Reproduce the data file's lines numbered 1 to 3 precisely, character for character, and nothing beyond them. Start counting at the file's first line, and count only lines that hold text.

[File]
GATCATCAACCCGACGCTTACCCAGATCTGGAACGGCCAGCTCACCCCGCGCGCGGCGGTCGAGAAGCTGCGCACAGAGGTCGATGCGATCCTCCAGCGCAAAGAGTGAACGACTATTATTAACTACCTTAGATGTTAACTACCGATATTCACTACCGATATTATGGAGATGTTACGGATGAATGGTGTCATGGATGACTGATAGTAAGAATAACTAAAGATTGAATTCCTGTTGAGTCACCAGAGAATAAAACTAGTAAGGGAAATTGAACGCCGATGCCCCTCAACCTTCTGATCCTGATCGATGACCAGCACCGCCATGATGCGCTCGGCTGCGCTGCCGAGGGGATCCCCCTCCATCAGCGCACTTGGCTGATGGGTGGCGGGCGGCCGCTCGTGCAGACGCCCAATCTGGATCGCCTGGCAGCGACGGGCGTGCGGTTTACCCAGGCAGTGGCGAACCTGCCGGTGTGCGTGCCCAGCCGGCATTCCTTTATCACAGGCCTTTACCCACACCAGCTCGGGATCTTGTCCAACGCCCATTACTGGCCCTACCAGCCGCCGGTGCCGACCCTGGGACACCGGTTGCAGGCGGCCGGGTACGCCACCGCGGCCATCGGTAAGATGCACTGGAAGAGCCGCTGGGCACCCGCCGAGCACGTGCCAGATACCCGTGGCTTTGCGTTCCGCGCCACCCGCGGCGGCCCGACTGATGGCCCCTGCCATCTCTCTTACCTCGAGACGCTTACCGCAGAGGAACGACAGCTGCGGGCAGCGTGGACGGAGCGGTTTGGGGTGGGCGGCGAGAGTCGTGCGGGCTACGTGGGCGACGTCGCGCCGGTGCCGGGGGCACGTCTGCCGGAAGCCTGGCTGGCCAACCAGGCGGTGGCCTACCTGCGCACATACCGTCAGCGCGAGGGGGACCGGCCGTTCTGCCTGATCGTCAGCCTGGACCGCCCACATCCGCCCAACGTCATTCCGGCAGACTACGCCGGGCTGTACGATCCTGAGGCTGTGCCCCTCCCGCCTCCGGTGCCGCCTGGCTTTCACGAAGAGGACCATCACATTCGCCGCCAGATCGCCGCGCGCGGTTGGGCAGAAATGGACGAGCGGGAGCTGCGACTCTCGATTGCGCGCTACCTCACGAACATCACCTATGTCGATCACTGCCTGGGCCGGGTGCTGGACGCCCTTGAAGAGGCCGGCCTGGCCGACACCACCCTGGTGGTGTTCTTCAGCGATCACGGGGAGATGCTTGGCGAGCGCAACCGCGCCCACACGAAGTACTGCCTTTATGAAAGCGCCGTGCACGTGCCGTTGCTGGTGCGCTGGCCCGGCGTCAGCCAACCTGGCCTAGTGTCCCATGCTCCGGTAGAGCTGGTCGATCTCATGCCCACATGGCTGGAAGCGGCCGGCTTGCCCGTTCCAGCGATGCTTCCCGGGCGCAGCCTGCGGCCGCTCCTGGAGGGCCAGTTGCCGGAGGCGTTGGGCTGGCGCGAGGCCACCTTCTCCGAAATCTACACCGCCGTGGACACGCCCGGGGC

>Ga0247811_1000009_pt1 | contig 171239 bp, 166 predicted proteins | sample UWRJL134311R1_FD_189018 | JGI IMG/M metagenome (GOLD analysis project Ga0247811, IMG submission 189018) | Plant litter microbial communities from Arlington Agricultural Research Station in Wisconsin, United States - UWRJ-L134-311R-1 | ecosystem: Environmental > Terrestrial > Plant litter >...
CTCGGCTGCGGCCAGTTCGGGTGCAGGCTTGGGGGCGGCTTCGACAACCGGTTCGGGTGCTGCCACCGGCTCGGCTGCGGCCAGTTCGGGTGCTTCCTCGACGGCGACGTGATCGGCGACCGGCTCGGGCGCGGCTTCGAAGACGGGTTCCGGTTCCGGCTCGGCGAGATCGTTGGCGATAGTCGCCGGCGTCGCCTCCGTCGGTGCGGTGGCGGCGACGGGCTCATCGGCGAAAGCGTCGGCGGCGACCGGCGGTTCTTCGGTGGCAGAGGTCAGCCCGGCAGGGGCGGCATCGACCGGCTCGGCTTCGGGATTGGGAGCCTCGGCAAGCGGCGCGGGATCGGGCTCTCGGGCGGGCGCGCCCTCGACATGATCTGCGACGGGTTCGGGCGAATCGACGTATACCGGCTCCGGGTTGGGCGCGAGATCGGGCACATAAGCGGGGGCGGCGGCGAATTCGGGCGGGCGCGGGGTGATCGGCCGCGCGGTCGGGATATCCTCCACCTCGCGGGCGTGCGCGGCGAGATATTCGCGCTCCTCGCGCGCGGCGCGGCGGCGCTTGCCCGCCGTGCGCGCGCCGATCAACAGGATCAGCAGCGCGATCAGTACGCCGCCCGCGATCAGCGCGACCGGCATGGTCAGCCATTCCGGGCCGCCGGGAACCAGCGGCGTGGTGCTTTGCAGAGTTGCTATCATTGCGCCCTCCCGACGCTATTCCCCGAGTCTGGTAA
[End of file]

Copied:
GATCATCAACCCGACGCTTACCCAGATCTGGAACGGCCAGCTCACCCCGCGCGCGGCGGTCGAGAAGCTGCGCACAGAGGTCGATGCGATCCTCCAGCGCAAAGAGTGAACGACTATTATTAACTACCTTAGATGTTAACTACCGATATTCACTACCGATATTATGGAGATGTTACGGATGAATGGTGTCATGGATGACTGATAGTAAGAATAACTAAAGATTGAATTCCTGTTGAGTCACCAGAGAATAAAACTAGTAAGGGAAATTGAACGCCGATGCCCCTCAACCTTCTGATCCTGATCGATGACCAGCACCGCCATGATGCGCTCGGCTGCGCTGCCGAGGGGATCCCCCTCCATCAGCGCACTTGGCTGATGGGTGGCGGGCGGCCGCTCGTGCAGACGCCCAATCTGGATCGCCTGGCAGCGACGGGCGTGCGGTTTACCCAGGCAGTGGCGAACCTGCCGGTGTGCGTGCCCAGCCGGCATTCCTTTATCACAGGCCTTTACCCACACCAGCTCGGGATCTTGTCCAACGCCCATTACTGGCCCTACCAGCCGCCGGTGCCGACCCTGGGACACCGGTTGCAGGCGGCCGGGTACGCCACCGCGGCCATCGGTAAGATGCACTGGAAGAGCCGCTGGGCACCCGCCGAGCACGTGCCAGATACCCGTGGCTTTGCGTTCCGCGCCACCCGCGGCGGCCCGACTGATGGCCCCTGCCATCTCTCTTACCTCGAGACGCTTACCGCAGAGGAACGACAGCTGCGGGCAGCGTGGACGGAGCGGTTTGGGGTGGGCGGCGAGAGTCGTGCGGGCTACGTGGGCGACGTCGCGCCGGTGCCGGGGGCACGTCTGCCGGAAGCCTGGCTGGCCAACCAGGCGGTGGCCTACCTGCGCACATACCGTCAGCGCGAGGGGGACCGGCCGTTCTGCCTGATCGTCAGCCTGGACCGCCCACATCCGCCCAACGTCATTCCGGCAGACTACGCCGGGCTGTACGATCCTGAGGCTGTGCCCCTCCCGCCTCCGGTGCCGCCTGGCTTTCACGAAGAGGACCATCACATTCGCCGCCAGATCGCCGCGCGCGGTTGGGCAGAAATGGACGAGCGGGAGCTGCGACTCTCGATTGCGCGCTACCTCACGAACATCACCTATGTCGATCACTGCCTGGGCCGGGTGCTGGACGCCCTTGAAGAGGCCGGCCTGGCCGACACCACCCTGGTGGTGTTCTTCAGCGATCACGGGGAGATGCTTGGCGAGCGCAACCGCGCCCACACGAAGTACTGCCTTTATGAAAGCGCCGTGCACGTGCCGTTGCTGGTGCGCTGGCCCGGCGTCAGCCAACCTGGCCTAGTGTCCCATGCTCCGGTAGAGCTGGTCGATCTCATGCCCACATGGCTGGAAGCGGCCGGCTTGCCCGTTCCAGCGATGCTTCCCGGGCGCAGCCTGCGGCCGCTCCTGGAGGGCCAGTTGCCGGAGGCGTTGGGCTGGCGCGAGGCCACCTTCTCCGAAATCTACACCGCCGTGGACACGCCCGGGGC

>Ga0247811_1000009_pt1 | contig 171239 bp, 166 predicted proteins | sample UWRJL134311R1_FD_189018 | JGI IMG/M metagenome (GOLD analysis project Ga0247811, IMG submission 189018) | Plant litter microbial communities from Arlington Agricultural Research Station in Wisconsin, United States - UWRJ-L134-311R-1 | ecosystem: Environmental > Terrestrial > Plant litter >...
CTCGGCTGCGGCCAGTTCGGGTGCAGGCTTGGGGGCGGCTTCGACAACCGGTTCGGGTGCTGCCACCGGCTCGGCTGCGGCCAGTTCGGGTGCTTCCTCGACGGCGACGTGATCGGCGACCGGCTCGGGCGCGGCTTCGAAGACGGGTTCCGGTTCCGGCTCGGCGAGATCGTTGGCGATAGTCGCCGGCGTCGCCTCCGTCGGTGCGGTGGCGGCGACGGGCTCATCGGCGAAAGCGTCGGCGGCGACCGGCGGTTCTTCGGTGGCAGAGGTCAGCCCGGCAGGGGCGGCATCGACCGGCTCGGCTTCGGGATTGGGAGCCTCGGCAAGCGGCGCGGGATCGGGCTCTCGGGCGGGCGCGCCCTCGACATGATCTGCGACGGGTTCGGGCGAATCGACGTATACCGGCTCCGGGTTGGGCGCGAGATCGGGCACATAAGCGGGGGCGGCGGCGAATTCGGGCGGGCGCGGGGTGATCGGCCGCGCGGTCGGGATATCCTCCACCTCGCGGGCGTGCGCGGCGAGATATTCGCGCTCCTCGCGCGCGGCGCGGCGGCGCTTGCCCGCCGTGCGCGCGCCGATCAACAGGATCAGCAGCGCGATCAGTACGCCGCCCGCGATCAGCGCGACCGGCATGGTCAGCCATTCCGGGCCGCCGGGAACCAGCGGCGTGGTGCTTTGCAGAGTTGCTATCATTGCGCCCTCCCGACGCTATTCCCCGAGTCTGGTAA